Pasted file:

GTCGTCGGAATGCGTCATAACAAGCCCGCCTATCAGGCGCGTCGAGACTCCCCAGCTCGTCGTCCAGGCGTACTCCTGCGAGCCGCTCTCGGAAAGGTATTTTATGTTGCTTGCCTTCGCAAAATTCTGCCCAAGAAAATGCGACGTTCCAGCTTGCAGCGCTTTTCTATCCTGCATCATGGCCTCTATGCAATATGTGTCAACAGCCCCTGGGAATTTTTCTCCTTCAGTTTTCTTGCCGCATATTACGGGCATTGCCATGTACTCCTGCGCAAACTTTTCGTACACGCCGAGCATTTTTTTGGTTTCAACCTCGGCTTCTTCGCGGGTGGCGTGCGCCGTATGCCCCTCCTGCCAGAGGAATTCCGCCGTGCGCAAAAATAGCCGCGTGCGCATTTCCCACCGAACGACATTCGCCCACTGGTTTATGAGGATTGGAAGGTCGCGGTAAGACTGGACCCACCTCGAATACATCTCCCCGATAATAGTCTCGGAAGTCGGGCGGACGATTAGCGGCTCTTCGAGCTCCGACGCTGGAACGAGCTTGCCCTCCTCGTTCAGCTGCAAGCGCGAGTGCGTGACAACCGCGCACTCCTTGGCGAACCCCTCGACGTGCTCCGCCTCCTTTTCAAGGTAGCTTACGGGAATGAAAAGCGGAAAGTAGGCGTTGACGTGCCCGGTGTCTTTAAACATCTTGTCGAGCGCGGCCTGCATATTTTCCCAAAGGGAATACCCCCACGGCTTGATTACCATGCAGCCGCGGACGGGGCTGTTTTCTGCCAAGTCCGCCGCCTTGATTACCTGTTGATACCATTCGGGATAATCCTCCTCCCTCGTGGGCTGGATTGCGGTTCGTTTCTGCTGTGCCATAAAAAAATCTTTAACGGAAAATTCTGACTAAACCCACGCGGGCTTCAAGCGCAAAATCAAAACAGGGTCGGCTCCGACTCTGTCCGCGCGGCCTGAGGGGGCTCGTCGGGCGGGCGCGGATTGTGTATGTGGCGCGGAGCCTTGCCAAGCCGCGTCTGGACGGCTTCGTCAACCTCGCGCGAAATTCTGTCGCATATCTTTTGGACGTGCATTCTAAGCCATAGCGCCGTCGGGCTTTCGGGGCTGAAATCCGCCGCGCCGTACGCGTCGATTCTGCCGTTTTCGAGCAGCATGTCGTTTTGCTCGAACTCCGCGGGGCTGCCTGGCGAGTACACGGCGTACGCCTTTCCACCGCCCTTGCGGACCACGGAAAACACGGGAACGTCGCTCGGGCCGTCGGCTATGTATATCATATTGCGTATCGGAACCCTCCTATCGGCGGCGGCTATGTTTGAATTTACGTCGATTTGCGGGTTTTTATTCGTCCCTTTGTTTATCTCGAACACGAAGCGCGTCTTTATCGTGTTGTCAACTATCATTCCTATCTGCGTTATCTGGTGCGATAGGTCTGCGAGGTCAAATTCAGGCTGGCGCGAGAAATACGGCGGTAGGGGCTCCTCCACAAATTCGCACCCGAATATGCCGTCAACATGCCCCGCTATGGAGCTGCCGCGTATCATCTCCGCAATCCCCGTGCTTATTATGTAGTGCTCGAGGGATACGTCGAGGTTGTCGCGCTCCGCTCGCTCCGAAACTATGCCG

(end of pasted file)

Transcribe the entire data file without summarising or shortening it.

GTCGTCGGAATGCGTCATAACAAGCCCGCCTATCAGGCGCGTCGAGACTCCCCAGCTCGTCGTCCAGGCGTACTCCTGCGAGCCGCTCTCGGAAAGGTATTTTATGTTGCTTGCCTTCGCAAAATTCTGCCCAAGAAAATGCGACGTTCCAGCTTGCAGCGCTTTTCTATCCTGCATCATGGCCTCTATGCAATATGTGTCAACAGCCCCTGGGAATTTTTCTCCTTCAGTTTTCTTGCCGCATATTACGGGCATTGCCATGTACTCCTGCGCAAACTTTTCGTACACGCCGAGCATTTTTTTGGTTTCAACCTCGGCTTCTTCGCGGGTGGCGTGCGCCGTATGCCCCTCCTGCCAGAGGAATTCCGCCGTGCGCAAAAATAGCCGCGTGCGCATTTCCCACCGAACGACATTCGCCCACTGGTTTATGAGGATTGGAAGGTCGCGGTAAGACTGGACCCACCTCGAATACATCTCCCCGATAATAGTCTCGGAAGTCGGGCGGACGATTAGCGGCTCTTCGAGCTCCGACGCTGGAACGAGCTTGCCCTCCTCGTTCAGCTGCAAGCGCGAGTGCGTGACAACCGCGCACTCCTTGGCGAACCCCTCGACGTGCTCCGCCTCCTTTTCAAGGTAGCTTACGGGAATGAAAAGCGGAAAGTAGGCGTTGACGTGCCCGGTGTCTTTAAACATCTTGTCGAGCGCGGCCTGCATATTTTCCCAAAGGGAATACCCCCACGGCTTGATTACCATGCAGCCGCGGACGGGGCTGTTTTCTGCCAAGTCCGCCGCCTTGATTACCTGTTGATACCATTCGGGATAATCCTCCTCCCTCGTGGGCTGGATTGCGGTTCGTTTCTGCTGTGCCATAAAAAAATCTTTAACGGAAAATTCTGACTAAACCCACGCGGGCTTCAAGCGCAAAATCAAAACAGGGTCGGCTCCGACTCTGTCCGCGCGGCCTGAGGGGGCTCGTCGGGCGGGCGCGGATTGTGTATGTGGCGCGGAGCCTTGCCAAGCCGCGTCTGGACGGCTTCGTCAACCTCGCGCGAAATTCTGTCGCATATCTTTTGGACGTGCATTCTAAGCCATAGCGCCGTCGGGCTTTCGGGGCTGAAATCCGCCGCGCCGTACGCGTCGATTCTGCCGTTTTCGAGCAGCATGTCGTTTTGCTCGAACTCCGCGGGGCTGCCTGGCGAGTACACGGCGTACGCCTTTCCACCGCCCTTGCGGACCACGGAAAACACGGGAACGTCGCTCGGGCCGTCGGCTATGTATATCATATTGCGTATCGGAACCCTCCTATCGGCGGCGGCTATGTTTGAATTTACGTCGATTTGCGGGTTTTTATTCGTCCCTTTGTTTATCTCGAACACGAAGCGCGTCTTTATCGTGTTGTCAACTATCATTCCTATCTGCGTTATCTGGTGCGATAGGTCTGCGAGGTCAAATTCAGGCTGGCGCGAGAAATACGGCGGTAGGGGCTCCTCCACAAATTCGCACCCGAATATGCCGTCAACATGCCCCGCTATGGAGCTGCCGCGTATCATCTCCGCAATCCCCGTGCTTATTATGTAGTGCTCGAGGGATACGTCGAGGTTGTCGCGCTCCGCTCGCTCCGAAACTATGCCG